But in the back of his mind, his dread of the cold lingered.

There was a time he hadn’t given any thought to snow or the cold. He’d fought on the eastern front in the frigid Russian winters clad in his uniform and a leather jacket, surrounded by men fueled by their deep hatred for Hydra. They’d pass around home brewed vodka that stung his throat and slap him on the back, saying it would give him hair on his chest. Then they would head out into the snow and hunt down Hydra and Nazis.

He never thought about the cold then. Not like now -- when the glacial cold reminded him of another disaster and the ice. And the fear sank deeper into his mind.

Steve couldn’t afford to show fear. A leader had to inspire confidence in his team, and fear undermined the faith the team needed to have in him when he asked them to do the impossible. Sure, it made him come off as distant. But he had to be strong for those who needed his strength.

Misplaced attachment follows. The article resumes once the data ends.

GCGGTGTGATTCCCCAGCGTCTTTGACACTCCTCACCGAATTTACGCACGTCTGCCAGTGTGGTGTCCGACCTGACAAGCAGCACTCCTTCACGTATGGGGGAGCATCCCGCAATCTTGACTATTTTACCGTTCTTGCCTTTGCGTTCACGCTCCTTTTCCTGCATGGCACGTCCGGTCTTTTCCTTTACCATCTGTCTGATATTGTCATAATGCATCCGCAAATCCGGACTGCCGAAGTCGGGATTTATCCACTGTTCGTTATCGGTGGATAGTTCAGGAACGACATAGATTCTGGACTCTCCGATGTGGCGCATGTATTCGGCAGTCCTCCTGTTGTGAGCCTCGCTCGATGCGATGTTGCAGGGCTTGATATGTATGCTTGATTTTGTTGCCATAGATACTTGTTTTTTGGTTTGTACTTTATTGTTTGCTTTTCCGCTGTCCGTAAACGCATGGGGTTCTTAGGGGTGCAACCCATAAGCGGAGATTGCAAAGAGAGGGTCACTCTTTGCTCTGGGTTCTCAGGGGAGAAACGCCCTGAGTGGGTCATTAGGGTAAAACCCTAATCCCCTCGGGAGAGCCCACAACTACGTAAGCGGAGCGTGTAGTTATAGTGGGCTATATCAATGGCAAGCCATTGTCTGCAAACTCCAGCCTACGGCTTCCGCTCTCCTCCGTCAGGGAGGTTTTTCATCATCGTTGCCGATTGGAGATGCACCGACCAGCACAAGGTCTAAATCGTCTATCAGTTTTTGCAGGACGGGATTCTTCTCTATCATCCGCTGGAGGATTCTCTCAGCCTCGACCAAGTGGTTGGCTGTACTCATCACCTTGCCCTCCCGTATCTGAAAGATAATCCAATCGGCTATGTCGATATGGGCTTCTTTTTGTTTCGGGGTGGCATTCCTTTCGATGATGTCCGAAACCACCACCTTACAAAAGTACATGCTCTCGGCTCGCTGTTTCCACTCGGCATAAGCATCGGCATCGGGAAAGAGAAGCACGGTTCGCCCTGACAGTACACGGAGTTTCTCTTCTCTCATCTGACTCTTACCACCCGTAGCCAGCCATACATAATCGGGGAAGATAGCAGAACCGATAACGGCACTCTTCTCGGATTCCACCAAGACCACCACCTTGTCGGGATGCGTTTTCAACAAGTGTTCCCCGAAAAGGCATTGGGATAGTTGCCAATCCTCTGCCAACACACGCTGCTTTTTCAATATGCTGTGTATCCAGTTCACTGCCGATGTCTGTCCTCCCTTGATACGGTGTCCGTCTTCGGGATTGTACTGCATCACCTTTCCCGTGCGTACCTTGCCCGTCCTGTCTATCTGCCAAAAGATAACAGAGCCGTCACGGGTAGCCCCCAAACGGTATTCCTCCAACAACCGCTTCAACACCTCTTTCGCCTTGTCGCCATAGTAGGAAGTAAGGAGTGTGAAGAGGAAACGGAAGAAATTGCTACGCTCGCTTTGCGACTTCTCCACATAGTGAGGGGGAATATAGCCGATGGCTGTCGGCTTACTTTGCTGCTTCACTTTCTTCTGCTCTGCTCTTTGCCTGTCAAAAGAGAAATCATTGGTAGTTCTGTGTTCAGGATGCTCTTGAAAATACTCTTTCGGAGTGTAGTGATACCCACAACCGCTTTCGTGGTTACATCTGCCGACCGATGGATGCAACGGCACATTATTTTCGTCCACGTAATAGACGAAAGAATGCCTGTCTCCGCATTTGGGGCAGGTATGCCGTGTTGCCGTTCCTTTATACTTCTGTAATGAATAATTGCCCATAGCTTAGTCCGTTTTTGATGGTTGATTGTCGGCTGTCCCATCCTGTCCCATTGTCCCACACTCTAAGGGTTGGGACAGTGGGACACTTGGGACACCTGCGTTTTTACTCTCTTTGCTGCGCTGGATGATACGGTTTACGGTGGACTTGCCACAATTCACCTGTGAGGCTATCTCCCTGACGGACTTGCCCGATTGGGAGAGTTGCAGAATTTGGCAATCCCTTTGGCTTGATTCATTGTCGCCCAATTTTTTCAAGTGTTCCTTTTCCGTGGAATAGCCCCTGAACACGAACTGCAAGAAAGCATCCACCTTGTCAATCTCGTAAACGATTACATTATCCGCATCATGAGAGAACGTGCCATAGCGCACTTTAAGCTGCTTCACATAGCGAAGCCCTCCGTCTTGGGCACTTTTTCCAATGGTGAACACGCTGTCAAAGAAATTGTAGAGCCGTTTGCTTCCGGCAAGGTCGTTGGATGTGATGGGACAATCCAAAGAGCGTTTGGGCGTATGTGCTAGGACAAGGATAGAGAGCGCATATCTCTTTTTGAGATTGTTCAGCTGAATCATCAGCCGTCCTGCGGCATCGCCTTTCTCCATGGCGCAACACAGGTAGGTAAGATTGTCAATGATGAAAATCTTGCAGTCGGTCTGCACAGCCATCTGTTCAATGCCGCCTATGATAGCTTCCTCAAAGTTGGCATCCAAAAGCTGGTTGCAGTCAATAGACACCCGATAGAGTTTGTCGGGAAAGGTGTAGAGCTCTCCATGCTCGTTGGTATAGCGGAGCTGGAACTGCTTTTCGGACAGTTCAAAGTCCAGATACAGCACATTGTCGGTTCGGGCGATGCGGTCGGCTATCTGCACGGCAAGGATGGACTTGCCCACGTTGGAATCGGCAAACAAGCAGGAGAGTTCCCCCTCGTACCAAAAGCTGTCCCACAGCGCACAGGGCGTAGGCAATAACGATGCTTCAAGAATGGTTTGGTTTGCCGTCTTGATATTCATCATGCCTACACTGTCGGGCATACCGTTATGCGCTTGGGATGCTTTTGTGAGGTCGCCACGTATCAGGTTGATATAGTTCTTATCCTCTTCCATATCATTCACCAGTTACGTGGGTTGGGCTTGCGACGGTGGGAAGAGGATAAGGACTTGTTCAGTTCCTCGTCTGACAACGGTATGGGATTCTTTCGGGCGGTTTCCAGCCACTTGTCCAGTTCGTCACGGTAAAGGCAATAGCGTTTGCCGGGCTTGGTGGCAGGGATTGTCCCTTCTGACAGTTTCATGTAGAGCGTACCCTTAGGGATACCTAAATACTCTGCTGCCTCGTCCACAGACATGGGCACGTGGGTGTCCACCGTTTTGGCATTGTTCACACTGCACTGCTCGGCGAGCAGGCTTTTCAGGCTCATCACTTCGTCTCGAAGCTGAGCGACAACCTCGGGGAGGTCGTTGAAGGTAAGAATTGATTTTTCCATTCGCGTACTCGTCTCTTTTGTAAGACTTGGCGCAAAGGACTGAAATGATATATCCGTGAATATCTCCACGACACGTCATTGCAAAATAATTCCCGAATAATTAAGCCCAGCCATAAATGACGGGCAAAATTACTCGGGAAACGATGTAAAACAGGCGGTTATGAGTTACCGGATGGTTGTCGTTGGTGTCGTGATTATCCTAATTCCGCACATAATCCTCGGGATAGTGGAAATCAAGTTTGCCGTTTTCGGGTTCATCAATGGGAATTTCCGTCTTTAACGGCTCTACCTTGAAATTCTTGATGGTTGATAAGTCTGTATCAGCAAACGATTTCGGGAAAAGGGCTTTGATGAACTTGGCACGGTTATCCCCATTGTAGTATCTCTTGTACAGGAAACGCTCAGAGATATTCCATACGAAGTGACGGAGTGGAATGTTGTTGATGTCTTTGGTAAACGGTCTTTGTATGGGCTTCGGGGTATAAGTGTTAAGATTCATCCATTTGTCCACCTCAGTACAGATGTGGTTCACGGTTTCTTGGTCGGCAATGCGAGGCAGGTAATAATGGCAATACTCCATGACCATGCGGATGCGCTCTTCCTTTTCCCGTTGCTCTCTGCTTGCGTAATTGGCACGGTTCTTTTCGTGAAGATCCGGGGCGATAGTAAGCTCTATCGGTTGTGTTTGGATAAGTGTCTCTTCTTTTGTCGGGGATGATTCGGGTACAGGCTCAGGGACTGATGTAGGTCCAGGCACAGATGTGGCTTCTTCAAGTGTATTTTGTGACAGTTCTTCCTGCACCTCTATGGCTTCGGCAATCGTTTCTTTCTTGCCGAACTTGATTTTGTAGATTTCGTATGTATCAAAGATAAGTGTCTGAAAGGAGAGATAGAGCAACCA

Tony knew how he felt about the cold. On a date early in their relationship, they had gone up to the landing deck of the tower and sat watching the stars and the sparkling cityscape. As Tony leaned against Steve’s shoulder, they talked long into the night about their fears and hopes. And Steve had confessed his long-held secret fear about cold and ice. He felt the warm pressure of Tony’s hand in his as Tony swore to him it would never happen again.

During survival training, students were reminded constantly about hypothermia. Steve never worried about that; instead, he worried about hibernation, stasis, coma and suspended animation. Should his internal temperature drop, he wasn’t going to get hypothermia. But he didn’t want to fall asleep and not wake up for another seventy years, losing everyone he loved all over again.

He couldn’t face that living nightmare again. Not when he had Tony.